5. February 19, 2011 12:24

    I agree with Joop and Mark – Apple’s genius was to recognize the emerging importance of the app ecosystem and harness it – add to that their cool phone capabilities and you have a potent commercial mix.

  6. greg
    February 17, 2011 22:34

    I’m not sure about eco-systems… sounds a bit wishy washy to me but I do think prior to Apple moving into the smartphone space the industry was treading water, having run out of a few idea’s under the relentless push commoditize phones.
    In my view the eco-system that was created with the introduction of the iphone is based around the OEM/provider relationship. I think exclusive relationship with AT&T was fundamentally anticompetitive and was something that Nokia couldn’t crack basically because the providers were only pushing low cost phones. I actually think nokia had great smart phones through this entire period but simply didn’t have major provider support in the US – mostly due to the cost of those phones.
    Funilly enough though I think the iphone will eventually suffer the same fate. The push is really on now to commoditize iphones and the advantage will again swing away from OEM’s towards providers.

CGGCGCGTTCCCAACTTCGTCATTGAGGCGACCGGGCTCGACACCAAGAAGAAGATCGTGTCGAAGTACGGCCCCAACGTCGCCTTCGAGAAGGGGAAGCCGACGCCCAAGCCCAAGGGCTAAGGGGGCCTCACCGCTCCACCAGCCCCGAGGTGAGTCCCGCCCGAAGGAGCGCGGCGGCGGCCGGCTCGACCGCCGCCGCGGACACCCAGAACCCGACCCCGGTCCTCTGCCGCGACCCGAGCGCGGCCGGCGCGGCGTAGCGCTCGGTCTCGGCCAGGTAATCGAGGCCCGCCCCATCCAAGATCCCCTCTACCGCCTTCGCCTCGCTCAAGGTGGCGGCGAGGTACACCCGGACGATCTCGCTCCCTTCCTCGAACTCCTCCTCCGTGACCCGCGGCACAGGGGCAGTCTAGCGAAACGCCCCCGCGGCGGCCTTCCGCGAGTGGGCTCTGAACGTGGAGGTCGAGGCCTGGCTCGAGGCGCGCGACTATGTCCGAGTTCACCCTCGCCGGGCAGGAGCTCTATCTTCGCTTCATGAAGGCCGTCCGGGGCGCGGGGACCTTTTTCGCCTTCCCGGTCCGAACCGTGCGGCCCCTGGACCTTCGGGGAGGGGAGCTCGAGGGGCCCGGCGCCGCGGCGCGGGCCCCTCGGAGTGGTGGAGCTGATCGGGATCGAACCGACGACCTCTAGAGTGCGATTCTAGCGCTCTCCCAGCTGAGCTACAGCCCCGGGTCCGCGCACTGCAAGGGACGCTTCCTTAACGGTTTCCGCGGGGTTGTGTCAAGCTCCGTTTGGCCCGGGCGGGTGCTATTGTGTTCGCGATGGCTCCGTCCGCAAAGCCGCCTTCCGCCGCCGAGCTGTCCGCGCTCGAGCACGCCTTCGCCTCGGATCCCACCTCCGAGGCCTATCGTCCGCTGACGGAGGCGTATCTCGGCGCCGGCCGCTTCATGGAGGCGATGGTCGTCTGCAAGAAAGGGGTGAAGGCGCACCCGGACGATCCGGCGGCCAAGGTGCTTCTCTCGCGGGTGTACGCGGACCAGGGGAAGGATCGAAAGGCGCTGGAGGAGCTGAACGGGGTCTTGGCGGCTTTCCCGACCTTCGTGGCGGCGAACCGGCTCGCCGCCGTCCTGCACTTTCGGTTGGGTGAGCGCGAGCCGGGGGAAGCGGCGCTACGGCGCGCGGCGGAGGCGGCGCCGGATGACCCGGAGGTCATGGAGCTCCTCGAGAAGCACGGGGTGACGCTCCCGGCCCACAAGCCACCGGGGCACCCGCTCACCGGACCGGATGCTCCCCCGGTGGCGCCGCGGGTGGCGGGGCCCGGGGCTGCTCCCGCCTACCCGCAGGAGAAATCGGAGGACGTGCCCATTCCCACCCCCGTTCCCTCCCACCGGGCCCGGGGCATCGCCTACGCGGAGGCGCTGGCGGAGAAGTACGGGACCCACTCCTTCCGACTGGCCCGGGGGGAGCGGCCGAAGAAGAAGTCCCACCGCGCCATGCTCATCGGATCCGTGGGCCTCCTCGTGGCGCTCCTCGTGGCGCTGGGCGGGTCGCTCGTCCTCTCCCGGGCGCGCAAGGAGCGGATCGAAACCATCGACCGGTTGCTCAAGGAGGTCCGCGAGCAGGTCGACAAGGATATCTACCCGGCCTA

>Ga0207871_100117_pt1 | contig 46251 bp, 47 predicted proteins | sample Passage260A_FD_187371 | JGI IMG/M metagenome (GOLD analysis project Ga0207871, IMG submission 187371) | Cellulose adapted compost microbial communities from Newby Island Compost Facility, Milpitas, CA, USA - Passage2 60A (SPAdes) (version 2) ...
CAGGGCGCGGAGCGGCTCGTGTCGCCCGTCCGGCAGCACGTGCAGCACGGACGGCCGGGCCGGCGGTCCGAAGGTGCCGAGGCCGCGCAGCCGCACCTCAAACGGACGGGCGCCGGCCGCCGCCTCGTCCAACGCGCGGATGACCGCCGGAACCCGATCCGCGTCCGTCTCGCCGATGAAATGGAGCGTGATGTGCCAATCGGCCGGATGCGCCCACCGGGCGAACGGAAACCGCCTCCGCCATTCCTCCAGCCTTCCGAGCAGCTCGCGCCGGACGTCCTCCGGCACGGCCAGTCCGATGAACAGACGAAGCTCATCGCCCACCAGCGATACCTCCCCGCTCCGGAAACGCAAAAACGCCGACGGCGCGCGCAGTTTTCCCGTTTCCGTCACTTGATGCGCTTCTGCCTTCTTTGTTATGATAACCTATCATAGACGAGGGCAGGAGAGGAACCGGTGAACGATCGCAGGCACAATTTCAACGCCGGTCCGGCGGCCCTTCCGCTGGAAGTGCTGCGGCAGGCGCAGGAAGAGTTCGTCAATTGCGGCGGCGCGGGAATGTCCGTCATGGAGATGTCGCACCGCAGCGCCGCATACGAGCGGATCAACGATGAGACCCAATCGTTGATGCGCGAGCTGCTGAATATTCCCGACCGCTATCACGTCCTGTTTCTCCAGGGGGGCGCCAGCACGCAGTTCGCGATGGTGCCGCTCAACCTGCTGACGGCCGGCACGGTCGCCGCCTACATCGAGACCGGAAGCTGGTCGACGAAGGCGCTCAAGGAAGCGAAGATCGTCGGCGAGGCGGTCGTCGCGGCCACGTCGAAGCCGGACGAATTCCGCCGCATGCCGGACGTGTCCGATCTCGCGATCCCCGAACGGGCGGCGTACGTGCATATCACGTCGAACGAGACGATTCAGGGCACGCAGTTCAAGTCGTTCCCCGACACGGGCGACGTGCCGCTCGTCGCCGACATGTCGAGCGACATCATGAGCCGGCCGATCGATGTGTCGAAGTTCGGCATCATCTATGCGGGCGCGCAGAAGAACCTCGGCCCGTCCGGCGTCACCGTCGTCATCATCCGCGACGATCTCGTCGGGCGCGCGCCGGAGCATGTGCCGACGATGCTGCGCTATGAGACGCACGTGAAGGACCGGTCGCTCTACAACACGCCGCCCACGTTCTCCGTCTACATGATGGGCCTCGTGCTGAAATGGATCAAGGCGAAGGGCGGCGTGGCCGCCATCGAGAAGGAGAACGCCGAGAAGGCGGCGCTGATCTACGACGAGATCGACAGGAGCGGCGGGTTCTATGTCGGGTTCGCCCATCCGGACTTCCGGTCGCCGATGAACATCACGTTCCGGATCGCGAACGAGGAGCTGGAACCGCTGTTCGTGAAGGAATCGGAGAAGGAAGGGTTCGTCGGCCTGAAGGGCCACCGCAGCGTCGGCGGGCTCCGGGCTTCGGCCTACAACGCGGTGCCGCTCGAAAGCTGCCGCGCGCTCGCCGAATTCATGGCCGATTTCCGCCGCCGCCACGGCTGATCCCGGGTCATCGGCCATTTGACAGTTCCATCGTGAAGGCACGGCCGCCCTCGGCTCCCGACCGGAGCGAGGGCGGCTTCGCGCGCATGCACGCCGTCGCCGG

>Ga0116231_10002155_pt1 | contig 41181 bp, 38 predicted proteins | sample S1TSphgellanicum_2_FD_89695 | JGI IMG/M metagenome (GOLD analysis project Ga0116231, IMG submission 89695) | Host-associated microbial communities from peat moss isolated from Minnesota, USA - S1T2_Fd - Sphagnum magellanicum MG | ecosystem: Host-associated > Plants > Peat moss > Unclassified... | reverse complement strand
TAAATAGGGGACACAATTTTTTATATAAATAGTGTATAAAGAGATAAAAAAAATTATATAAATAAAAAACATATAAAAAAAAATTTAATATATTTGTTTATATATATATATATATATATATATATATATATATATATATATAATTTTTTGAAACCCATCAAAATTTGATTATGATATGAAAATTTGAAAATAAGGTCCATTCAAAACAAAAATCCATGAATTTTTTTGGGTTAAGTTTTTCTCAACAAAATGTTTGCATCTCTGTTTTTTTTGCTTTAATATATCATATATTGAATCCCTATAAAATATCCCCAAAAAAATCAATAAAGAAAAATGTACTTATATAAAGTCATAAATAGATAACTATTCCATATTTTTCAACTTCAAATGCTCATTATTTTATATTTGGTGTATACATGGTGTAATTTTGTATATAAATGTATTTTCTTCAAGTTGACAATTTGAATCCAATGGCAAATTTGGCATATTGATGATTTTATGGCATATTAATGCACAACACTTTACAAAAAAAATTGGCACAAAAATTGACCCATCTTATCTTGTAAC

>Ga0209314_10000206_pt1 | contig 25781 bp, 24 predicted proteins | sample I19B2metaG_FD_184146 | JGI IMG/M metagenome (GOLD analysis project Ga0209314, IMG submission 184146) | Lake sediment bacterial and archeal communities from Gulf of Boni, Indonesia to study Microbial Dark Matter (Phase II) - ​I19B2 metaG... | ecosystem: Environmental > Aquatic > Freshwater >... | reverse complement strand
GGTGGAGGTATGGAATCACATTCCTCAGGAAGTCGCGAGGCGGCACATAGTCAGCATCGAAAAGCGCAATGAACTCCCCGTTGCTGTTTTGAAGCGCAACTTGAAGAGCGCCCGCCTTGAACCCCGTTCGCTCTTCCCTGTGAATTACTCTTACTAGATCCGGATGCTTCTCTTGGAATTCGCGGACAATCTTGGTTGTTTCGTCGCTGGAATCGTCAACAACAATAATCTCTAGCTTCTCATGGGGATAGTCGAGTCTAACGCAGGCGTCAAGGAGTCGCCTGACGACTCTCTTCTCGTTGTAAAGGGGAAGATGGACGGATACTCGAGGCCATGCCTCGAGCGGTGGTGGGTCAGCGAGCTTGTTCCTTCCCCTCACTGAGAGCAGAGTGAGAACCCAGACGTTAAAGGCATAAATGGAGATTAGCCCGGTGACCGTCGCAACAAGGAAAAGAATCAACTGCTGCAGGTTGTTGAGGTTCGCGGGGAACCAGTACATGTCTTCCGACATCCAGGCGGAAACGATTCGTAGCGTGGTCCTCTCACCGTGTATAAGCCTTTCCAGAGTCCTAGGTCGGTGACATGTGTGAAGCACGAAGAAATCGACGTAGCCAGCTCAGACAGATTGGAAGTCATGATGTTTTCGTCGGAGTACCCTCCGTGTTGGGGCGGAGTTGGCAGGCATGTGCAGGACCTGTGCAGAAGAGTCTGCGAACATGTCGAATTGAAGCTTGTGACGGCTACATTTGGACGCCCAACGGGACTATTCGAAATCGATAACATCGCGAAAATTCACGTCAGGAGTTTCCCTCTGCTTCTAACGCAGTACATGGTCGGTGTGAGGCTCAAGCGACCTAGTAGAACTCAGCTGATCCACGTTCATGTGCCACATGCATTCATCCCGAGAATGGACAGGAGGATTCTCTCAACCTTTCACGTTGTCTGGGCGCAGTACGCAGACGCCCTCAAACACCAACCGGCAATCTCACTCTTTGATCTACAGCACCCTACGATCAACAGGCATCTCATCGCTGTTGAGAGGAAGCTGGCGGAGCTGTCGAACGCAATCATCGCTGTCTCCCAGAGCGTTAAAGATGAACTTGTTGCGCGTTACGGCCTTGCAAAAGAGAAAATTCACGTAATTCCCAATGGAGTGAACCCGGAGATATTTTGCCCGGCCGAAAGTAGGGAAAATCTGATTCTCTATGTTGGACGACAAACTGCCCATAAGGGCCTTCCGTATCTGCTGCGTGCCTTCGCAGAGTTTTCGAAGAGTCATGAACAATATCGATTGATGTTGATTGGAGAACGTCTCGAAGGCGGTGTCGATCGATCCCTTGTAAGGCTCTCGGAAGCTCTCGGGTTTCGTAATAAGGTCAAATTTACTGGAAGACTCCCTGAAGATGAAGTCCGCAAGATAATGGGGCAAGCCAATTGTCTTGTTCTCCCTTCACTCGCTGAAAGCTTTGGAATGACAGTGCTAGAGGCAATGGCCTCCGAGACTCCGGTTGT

To break through this there will need to be fundamental value creation. I don’t know what this will be but I think its unlikely that a Nokia-Microsoft bureaucracy will do it. If I were nokia I would be diversifying into other markets. In fact if I were apple I’d also be thinking about something other than the iphone powering long term future profits as well.
    Trouble is I think we will be treading water again in the wireless space in a couple of years. As they say… the secret of business success is being a good middleman.

  7. David Manners
    February 17, 2011 09:53

    Thanks, Stooriefi, that’s exactly how I see the different definitions of ecosystem. To my mind it’s the IBM model, and Apple certainly doesn’t follow that.

  8. Stooriefit
    February 17, 2011 08:44

    In as much as being vertically integrated to the point of paranoia means Apple had to develop their own ecosystem in order to develop the iPhone successfully, the ecosystem by one definition is important.
    The key thing that Apple did differently from all previous mobile handset developers is to observe: “Hang on a minute; we’ve had to develop iOS and XCode to be able to put this product together. It isn’t a massive step forward to let others use the same tools to develop Apps for us in the same way we let others develop applications for OSX by giving away XCode with all OSX shrink wraps. People might like that. But bugger, there are no ports on the hardware to get new Apps onto the phone. What if we create a distribution channel which lets the dog (developer) see the rabbit (user) by building it into the tether package we need anyway in order to back up the phone and put music on it? We could take a healthy chunk of sales and still encourage the development community because xx% of some cash is better than xx% of no cash.”